Is Caffeine Bad for Kids?
How much caffeine is in the soda, coffee and energy drinks that teens and kids drink?
Caffeinated beverages are a cheap and easy way for teens to get through busy days where they get up too early and go to bed too late.
While teenagers need eight and a half to nine hours of sleep a night, some are getting as little as five, says Dr. Michelle Karten, pediatrician at Nemours duPont Pediatrics in Villanova, PA. So it may not be surprising that a 2014 study found that 73 percent of children (ages 2-22) drink caffeine on any given day. With their busy schedules, students today get worn down and look for ways to keep going, says Jared Scherz, PhD, a clinical psychologist in Mt Laurel, NJ, and “caffeine is an available and legal form of stimulation.”
High caffeine levels in some drinks
Soda is a well-known source of caffeine, but as soda consumption among children has declined, it has been replaced by coffee and energy drinks, according to the 2014 study, Trends in Caffeine Intake Among US Children and Adolescents.
Energy drinks, such as Red Bull, Monster and 5-Hour Energy, can have between 200 and 80mg of caffeine per container. Coffee-shop coffees, however, can have even more. While a 12oz cup of coffee made at home might have 60 to 80mg, a 20oz Starbucks or Dunkin Donuts coffee can have 400 or more milligrams of caffeine and as much as 300mg in a 16oz version, according to the Center for Science in the Public Interest.
Caffeine’s presence in other products might be harder to spot since the FDA doesn’t require caffeine content on nutrition labels, says Emma Donnelly, pediatric registered dietitian at Family Food in Bala Cynwyd, PA. A coffee-flavored yogurt or ice cream can have as much as 70mg of caffeine per serving, says Donnelly.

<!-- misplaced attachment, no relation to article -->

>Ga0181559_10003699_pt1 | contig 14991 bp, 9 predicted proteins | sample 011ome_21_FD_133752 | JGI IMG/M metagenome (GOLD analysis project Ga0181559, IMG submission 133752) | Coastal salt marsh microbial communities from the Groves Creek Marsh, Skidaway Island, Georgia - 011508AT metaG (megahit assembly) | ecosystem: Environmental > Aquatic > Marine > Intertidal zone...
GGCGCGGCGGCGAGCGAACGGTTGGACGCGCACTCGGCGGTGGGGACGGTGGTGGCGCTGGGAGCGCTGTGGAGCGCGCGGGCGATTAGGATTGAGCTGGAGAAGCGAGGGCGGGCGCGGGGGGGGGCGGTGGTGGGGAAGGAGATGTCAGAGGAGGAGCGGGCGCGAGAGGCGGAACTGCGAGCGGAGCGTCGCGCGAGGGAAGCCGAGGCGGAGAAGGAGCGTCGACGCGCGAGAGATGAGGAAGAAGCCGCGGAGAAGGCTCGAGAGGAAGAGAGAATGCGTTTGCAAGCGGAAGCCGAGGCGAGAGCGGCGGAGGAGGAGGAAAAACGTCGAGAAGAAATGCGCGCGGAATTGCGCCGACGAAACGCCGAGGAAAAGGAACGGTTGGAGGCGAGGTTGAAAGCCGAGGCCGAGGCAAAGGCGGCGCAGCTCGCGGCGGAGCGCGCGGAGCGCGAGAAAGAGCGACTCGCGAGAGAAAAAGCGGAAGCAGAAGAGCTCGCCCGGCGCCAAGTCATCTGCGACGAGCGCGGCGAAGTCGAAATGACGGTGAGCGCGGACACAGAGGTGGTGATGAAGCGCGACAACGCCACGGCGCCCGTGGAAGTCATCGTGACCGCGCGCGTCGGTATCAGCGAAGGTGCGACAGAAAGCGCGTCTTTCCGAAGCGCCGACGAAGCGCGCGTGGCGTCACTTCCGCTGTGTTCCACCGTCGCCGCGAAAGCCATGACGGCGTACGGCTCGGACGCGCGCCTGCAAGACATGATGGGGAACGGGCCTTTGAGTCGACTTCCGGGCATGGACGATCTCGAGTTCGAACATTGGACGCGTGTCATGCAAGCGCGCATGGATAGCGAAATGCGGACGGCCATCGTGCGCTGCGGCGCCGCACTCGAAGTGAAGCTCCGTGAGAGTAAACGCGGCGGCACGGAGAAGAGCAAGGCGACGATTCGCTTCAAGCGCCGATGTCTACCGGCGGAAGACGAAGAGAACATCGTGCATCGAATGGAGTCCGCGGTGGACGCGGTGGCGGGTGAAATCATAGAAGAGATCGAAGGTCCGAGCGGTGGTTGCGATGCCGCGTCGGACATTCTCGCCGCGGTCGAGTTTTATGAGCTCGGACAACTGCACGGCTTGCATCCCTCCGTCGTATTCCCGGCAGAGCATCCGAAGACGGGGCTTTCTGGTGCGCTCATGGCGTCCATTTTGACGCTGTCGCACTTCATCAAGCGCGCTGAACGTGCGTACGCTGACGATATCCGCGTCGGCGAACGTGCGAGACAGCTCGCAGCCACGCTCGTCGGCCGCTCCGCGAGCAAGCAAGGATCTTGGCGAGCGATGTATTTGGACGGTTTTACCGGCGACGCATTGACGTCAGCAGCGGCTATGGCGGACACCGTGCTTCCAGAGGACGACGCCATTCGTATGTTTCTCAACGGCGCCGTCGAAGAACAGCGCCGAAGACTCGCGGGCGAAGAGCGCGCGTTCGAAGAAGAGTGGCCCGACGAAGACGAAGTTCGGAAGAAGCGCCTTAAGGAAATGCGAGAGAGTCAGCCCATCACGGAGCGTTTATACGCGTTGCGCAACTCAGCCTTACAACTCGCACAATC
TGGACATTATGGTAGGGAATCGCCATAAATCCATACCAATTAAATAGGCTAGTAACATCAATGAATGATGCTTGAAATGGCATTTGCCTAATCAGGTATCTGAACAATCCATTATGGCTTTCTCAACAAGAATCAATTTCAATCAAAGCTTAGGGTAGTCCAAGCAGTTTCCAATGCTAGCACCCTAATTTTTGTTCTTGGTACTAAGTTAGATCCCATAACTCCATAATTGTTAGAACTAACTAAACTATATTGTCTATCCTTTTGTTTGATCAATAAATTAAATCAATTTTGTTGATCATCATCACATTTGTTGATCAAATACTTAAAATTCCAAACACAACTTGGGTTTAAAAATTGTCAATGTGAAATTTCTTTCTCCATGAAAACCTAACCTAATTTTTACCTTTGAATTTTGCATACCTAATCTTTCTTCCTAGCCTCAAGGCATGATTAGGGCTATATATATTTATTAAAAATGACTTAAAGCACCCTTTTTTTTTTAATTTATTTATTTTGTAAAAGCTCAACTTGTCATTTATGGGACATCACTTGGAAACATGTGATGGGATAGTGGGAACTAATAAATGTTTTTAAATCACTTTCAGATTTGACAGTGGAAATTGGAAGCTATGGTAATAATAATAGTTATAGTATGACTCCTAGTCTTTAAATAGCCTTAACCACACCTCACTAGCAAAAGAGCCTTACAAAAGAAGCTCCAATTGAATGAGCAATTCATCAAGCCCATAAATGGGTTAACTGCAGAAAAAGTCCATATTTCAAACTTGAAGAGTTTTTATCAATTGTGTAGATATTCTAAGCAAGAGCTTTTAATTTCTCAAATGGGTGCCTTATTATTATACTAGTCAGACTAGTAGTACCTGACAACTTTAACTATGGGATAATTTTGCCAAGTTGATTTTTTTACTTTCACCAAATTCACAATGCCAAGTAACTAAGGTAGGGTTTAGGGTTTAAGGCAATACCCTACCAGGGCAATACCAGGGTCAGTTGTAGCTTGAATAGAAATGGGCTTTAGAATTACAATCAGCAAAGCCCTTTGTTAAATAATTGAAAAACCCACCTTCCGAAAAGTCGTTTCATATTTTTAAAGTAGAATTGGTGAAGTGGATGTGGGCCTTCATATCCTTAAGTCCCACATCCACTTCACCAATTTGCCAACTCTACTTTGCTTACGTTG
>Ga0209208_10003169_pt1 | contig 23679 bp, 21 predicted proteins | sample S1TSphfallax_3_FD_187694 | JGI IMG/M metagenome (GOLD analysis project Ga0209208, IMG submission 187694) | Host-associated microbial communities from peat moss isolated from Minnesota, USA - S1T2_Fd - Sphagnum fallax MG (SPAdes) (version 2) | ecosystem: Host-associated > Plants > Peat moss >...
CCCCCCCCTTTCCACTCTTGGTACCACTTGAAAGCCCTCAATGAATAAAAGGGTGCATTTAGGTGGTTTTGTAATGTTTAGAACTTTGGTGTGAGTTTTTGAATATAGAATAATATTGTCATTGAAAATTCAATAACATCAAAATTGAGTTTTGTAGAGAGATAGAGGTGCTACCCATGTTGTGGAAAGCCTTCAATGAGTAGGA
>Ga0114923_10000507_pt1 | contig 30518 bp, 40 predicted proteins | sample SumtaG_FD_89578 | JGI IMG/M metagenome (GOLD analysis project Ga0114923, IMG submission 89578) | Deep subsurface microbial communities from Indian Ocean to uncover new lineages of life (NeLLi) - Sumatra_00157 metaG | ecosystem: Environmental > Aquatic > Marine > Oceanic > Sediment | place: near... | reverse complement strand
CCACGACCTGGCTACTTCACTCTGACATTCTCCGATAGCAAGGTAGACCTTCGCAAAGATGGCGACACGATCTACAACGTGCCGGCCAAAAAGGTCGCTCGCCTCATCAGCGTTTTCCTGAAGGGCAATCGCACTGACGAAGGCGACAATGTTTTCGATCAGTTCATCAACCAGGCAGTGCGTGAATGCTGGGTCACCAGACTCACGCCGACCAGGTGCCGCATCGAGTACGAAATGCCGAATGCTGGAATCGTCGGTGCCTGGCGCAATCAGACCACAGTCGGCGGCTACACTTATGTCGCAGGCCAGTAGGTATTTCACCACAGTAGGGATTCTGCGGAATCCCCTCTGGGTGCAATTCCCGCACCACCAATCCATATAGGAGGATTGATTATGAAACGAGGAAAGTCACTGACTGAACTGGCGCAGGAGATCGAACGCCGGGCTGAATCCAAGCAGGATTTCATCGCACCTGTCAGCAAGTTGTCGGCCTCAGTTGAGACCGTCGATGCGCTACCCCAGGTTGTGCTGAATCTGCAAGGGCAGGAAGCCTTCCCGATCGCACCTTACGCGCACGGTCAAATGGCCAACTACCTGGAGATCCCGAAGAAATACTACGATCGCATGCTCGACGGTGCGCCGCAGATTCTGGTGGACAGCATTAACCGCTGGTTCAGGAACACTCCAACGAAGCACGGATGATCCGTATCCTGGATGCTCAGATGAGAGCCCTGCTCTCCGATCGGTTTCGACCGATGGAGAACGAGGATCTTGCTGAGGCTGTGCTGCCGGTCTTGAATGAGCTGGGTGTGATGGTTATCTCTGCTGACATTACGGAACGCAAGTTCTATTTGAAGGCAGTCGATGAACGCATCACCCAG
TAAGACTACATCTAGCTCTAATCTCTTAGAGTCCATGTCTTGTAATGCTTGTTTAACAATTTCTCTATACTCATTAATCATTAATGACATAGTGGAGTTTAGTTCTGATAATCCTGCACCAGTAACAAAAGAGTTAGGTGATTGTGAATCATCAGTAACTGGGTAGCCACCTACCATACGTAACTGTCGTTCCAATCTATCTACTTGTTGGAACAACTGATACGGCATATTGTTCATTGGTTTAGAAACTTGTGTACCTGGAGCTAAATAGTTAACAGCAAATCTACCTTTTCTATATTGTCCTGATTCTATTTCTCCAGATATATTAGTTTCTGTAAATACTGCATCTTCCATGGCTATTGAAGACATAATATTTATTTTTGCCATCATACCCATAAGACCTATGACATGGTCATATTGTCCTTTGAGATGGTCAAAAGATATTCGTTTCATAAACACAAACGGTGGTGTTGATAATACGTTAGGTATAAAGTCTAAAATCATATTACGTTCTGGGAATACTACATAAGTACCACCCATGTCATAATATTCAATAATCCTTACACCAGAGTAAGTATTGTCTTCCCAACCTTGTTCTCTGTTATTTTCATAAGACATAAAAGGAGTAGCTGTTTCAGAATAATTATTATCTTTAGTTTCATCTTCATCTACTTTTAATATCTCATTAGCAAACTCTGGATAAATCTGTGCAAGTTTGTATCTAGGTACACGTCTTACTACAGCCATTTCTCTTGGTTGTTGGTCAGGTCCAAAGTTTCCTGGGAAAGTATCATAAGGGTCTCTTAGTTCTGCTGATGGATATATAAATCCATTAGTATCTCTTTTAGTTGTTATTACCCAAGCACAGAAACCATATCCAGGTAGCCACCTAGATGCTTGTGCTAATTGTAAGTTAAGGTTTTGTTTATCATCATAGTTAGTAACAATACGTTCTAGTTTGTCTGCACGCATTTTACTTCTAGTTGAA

Caffeine is a drug
Caffeine is a stimulant that creates a false sense of alertness even when the body is still sleep deprived or not well rested, says Scherz. “It’s not physiologically addictive,” says Dr. Eileen Everly, a Children’s Hospital of Philadelphia pediatrician at Karabots Pediatric Care Center in West Philadelphia, but it may create dependence. While it’s not addictive in the same way as a controlled substance, you can become dependent on the effects of caffeine in a behavioral way, explains Everly.
“Caffeine affects the neurological system and cardiovascular systems in developing children,” says Donnelly.
Those effects include:
• Increased heartbeat
• Increased blood pressure
• Feelings of anxiousness
• Trouble sleeping
These effects usually aren’t long lasting, but in some cases, kids may need to be weaned from caffeine to avoid withdrawal symptoms.
Consuming caffeine does not cause anxiety disorders or ADHD, says Everly. But if you already have one of those conditions, caffeine augments the symptoms of jitteriness and anxiousness.
Many of these caffeinated drinks are unhealthy for other reasons too, says Donnelly, because they have higher sugar content and lack essential nutrients, so it’s best to avoid them altogether.
When is caffeine okay for kids?
“A smaller amount of caffeine has a much bigger effect on a small body than it does on anyone after puberty,” says Everly. “Kids are much more sensitive to the effects because they’re getting an adult dose.”
The American Academy of Pediatrics (AAP) says kids younger than 12 shouldn’t have any caffeine, and kids over 12 should have no more than 100mg per day, Donnelly advises. The AAP says that energy drinks have no place in the diets of children or adolescents.
Energy drinks, alcohol a risky mix
It has become popular among young adults to mix Red Bull energy drinks with liquor such as vodka. While it combines a depressant and a stimulant, much like rum and Coke, energy drinks have a far higher concentration of caffeine in a small amount of liquid. “It’s problematic in a number of ways,” says Scherz.
“In a way it short circuits the brain,” he says, because the brain is getting confusing messages.
“It’s like alcohol on steroids,” agrees Everly. This drink combo masks the ill effects of the alcohol and delays the feeling of drunkenness, she says. “You don’t realize you’re as drunk as you are,” which makes it more likely that you will drink too much.
Suzanne Koup-Larsen is a MetroKids contributing writer.